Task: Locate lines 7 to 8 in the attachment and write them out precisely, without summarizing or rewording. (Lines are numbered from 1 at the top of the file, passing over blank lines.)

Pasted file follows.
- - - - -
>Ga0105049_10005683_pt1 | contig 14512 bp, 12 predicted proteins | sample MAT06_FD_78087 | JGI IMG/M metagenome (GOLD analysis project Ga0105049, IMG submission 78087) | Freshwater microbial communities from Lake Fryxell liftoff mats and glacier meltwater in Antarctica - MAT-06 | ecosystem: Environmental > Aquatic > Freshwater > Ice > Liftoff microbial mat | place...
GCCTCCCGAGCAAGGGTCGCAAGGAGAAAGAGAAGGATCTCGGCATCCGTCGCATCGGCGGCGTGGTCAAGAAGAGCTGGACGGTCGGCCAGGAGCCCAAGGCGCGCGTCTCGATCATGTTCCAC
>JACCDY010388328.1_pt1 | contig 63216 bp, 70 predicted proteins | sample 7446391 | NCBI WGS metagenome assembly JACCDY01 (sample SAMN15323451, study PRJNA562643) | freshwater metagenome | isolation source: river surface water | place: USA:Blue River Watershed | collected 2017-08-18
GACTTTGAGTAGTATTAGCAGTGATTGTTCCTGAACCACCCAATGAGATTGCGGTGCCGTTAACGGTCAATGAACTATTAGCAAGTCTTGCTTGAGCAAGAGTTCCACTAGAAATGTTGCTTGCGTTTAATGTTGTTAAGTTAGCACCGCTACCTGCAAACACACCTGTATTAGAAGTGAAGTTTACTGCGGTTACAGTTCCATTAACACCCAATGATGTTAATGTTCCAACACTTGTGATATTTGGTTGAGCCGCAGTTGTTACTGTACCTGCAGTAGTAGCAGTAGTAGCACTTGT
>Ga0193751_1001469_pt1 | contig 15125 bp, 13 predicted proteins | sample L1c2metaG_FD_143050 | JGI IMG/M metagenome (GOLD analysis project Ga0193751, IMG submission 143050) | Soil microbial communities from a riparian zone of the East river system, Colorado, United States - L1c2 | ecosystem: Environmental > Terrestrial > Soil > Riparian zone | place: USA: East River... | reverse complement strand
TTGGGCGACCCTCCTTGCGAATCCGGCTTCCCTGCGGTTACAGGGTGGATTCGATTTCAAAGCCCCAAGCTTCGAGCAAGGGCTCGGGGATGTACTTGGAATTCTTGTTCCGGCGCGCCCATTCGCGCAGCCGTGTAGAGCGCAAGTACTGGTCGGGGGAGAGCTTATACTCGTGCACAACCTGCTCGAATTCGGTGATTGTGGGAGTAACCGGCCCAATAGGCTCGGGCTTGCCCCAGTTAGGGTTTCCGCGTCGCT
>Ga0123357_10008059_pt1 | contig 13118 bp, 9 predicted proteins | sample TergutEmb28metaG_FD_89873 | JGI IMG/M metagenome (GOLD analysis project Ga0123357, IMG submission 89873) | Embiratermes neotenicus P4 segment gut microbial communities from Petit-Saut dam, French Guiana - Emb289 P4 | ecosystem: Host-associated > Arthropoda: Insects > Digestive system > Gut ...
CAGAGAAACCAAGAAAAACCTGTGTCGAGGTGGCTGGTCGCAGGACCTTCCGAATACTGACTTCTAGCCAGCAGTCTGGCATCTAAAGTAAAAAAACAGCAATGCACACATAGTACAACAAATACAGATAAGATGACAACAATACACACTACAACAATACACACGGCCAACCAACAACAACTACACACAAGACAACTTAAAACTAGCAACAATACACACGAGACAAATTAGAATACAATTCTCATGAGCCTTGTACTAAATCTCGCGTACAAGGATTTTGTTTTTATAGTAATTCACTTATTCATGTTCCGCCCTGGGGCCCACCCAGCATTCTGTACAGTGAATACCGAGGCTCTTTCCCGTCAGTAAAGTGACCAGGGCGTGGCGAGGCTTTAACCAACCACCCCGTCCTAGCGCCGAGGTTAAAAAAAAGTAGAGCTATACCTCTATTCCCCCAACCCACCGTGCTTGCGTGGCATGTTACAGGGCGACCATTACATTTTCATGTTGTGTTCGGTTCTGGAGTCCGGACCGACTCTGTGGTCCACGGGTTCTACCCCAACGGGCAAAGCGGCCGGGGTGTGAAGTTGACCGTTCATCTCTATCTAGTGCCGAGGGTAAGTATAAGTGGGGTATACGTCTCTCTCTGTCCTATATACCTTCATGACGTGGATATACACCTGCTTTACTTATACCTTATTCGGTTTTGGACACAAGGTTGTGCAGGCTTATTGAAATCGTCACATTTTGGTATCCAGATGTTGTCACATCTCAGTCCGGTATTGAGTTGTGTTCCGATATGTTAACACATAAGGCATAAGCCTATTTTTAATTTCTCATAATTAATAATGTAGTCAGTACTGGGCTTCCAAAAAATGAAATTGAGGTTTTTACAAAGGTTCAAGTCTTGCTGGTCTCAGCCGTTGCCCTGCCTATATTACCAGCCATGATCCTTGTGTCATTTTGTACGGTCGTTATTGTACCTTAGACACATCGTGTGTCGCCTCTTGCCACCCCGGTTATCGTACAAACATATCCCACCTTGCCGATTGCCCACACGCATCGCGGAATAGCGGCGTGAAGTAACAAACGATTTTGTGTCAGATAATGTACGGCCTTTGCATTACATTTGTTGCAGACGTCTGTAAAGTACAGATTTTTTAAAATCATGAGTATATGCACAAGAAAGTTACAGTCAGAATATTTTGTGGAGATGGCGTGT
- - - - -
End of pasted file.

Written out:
>Ga0123357_10008059_pt1 | contig 13118 bp, 9 predicted proteins | sample TergutEmb28metaG_FD_89873 | JGI IMG/M metagenome (GOLD analysis project Ga0123357, IMG submission 89873) | Embiratermes neotenicus P4 segment gut microbial communities from Petit-Saut dam, French Guiana - Emb289 P4 | ecosystem: Host-associated > Arthropoda: Insects > Digestive system > Gut ...
CAGAGAAACCAAGAAAAACCTGTGTCGAGGTGGCTGGTCGCAGGACCTTCCGAATACTGACTTCTAGCCAGCAGTCTGGCATCTAAAGTAAAAAAACAGCAATGCACACATAGTACAACAAATACAGATAAGATGACAACAATACACACTACAACAATACACACGGCCAACCAACAACAACTACACACAAGACAACTTAAAACTAGCAACAATACACACGAGACAAATTAGAATACAATTCTCATGAGCCTTGTACTAAATCTCGCGTACAAGGATTTTGTTTTTATAGTAATTCACTTATTCATGTTCCGCCCTGGGGCCCACCCAGCATTCTGTACAGTGAATACCGAGGCTCTTTCCCGTCAGTAAAGTGACCAGGGCGTGGCGAGGCTTTAACCAACCACCCCGTCCTAGCGCCGAGGTTAAAAAAAAGTAGAGCTATACCTCTATTCCCCCAACCCACCGTGCTTGCGTGGCATGTTACAGGGCGACCATTACATTTTCATGTTGTGTTCGGTTCTGGAGTCCGGACCGACTCTGTGGTCCACGGGTTCTACCCCAACGGGCAAAGCGGCCGGGGTGTGAAGTTGACCGTTCATCTCTATCTAGTGCCGAGGGTAAGTATAAGTGGGGTATACGTCTCTCTCTGTCCTATATACCTTCATGACGTGGATATACACCTGCTTTACTTATACCTTATTCGGTTTTGGACACAAGGTTGTGCAGGCTTATTGAAATCGTCACATTTTGGTATCCAGATGTTGTCACATCTCAGTCCGGTATTGAGTTGTGTTCCGATATGTTAACACATAAGGCATAAGCCTATTTTTAATTTCTCATAATTAATAATGTAGTCAGTACTGGGCTTCCAAAAAATGAAATTGAGGTTTTTACAAAGGTTCAAGTCTTGCTGGTCTCAGCCGTTGCCCTGCCTATATTACCAGCCATGATCCTTGTGTCATTTTGTACGGTCGTTATTGTACCTTAGACACATCGTGTGTCGCCTCTTGCCACCCCGGTTATCGTACAAACATATCCCACCTTGCCGATTGCCCACACGCATCGCGGAATAGCGGCGTGAAGTAACAAACGATTTTGTGTCAGATAATGTACGGCCTTTGCATTACATTTGTTGCAGACGTCTGTAAAGTACAGATTTTTTAAAATCATGAGTATATGCACAAGAAAGTTACAGTCAGAATATTTTGTGGAGATGGCGTGT